Famous courtships shaped through pen and paper
Letters have connected lovers and family through the decades. From war to the White House, the ritual of writing love letters has influenced countless relationships.
Some of America’s most expressive love letters were penned by the most powerful men in the country — American presidents. These commanders in chief show their most tender moments and thoughts through letters written to their girlfriends, wives and children. Some even vie for marriage commitments.
Without this tried and true form of communication, it’s possible that marriages such as Lyndon B. and Lady Bird Johnson’s would never have happened.
Below are just two examples of presidents who used passionate prose in their private lives.
Lyndon B. Johnson
Lyndon Johnson and Claudia Alta “Lady Bird” Taylor began their 10-week whirlwind courtship — in which they exchanged almost 90 letters — in September 1934. They married Nov. 17, 1934.
In Johnson’s letters, he frequently asks Lady Bird to marry him, proclaiming his desire to be married as soon as possible. Lady Bird, however, expresses her concern for such a short courtship before marriage.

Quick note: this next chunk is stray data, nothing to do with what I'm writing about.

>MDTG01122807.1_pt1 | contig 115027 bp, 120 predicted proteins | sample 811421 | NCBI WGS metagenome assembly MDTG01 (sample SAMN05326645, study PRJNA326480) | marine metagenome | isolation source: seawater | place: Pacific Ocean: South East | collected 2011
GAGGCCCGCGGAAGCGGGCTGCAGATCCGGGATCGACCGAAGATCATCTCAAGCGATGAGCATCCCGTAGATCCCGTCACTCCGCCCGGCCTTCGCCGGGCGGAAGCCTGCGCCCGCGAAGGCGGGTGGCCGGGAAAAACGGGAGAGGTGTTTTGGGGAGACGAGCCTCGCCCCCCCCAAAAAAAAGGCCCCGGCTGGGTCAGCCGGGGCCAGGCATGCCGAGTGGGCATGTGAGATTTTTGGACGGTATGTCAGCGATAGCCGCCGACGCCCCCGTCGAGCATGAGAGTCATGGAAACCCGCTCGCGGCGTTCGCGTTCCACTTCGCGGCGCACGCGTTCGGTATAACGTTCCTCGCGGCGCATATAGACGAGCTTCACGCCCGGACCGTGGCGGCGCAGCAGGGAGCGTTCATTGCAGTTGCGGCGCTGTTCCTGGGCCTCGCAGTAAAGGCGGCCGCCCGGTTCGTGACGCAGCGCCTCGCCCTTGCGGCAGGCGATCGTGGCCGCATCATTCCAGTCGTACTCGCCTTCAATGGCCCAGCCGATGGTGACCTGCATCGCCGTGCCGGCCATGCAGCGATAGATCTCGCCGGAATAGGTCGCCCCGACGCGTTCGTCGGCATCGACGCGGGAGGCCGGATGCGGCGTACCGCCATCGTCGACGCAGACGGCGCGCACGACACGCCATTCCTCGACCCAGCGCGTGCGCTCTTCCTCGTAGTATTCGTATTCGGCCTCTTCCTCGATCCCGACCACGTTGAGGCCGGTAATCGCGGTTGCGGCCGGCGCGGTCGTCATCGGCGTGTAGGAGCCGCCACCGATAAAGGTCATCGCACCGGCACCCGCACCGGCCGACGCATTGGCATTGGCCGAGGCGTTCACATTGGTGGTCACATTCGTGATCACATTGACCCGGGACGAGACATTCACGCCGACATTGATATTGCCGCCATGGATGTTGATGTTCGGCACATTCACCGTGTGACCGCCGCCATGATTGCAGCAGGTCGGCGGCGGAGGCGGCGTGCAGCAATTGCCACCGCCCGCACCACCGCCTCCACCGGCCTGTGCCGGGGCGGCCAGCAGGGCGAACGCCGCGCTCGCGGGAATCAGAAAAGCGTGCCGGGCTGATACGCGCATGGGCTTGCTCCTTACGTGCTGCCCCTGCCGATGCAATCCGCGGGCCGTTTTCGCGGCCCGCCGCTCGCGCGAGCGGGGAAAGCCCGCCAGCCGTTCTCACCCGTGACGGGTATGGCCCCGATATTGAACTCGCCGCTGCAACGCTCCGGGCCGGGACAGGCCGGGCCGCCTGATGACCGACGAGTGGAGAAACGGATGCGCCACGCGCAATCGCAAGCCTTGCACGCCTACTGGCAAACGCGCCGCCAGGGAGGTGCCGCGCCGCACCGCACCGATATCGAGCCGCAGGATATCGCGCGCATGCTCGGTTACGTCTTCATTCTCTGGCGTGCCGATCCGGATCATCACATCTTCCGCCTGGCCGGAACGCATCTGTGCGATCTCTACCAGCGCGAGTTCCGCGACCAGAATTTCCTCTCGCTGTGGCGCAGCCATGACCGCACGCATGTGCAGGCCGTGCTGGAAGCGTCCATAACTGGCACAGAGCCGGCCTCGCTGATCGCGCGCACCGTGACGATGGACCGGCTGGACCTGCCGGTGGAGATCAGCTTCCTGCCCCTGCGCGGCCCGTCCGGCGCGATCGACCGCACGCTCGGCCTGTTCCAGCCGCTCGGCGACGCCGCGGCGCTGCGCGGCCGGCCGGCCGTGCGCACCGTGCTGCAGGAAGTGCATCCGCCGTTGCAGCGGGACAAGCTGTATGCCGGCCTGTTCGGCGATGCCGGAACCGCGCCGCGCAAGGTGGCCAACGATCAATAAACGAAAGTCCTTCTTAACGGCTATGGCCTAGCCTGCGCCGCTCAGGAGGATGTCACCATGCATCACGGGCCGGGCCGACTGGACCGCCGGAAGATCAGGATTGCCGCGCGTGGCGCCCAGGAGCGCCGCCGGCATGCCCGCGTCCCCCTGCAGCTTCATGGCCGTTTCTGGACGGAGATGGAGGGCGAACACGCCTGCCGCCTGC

“It’s an important decision,” Johnson wrote. “It isn’t being made in one night…but your lack of decision hasn’t tempered either my affection, devotion or ability to know what I want.”
Lady Bird replied, “Sort of put me on the spot, didn’t it dear? All I can say, in absolute honesty, is — I love you, I don’t know how everlastingly I love you — so I can’t answer you yet.”
While still in college, around his 20th birthday, Theodore Roosevelt met and fell in love with his first wife, Alice Hathaway Lee. Almost two dozen letters display the passion and young love the Rough Rider had for Alice.
“Sweetest little wife, I think all the time of my little laughing, teasing beauty, and how pretty she is, and how she goes to sleep in my arms, and I could almost cry I love you so,” he once wrote to Alice.
Alice died shortly after giving birth to their daughter. Roosevelt remarried the following year, and had five more children. While they were growing up, Roosevelt would write to his children regularly, sending them illustrations and reminding them of his love. These letters were later compiled into a book, Theodore Roosevelt’s Letters to his Children.
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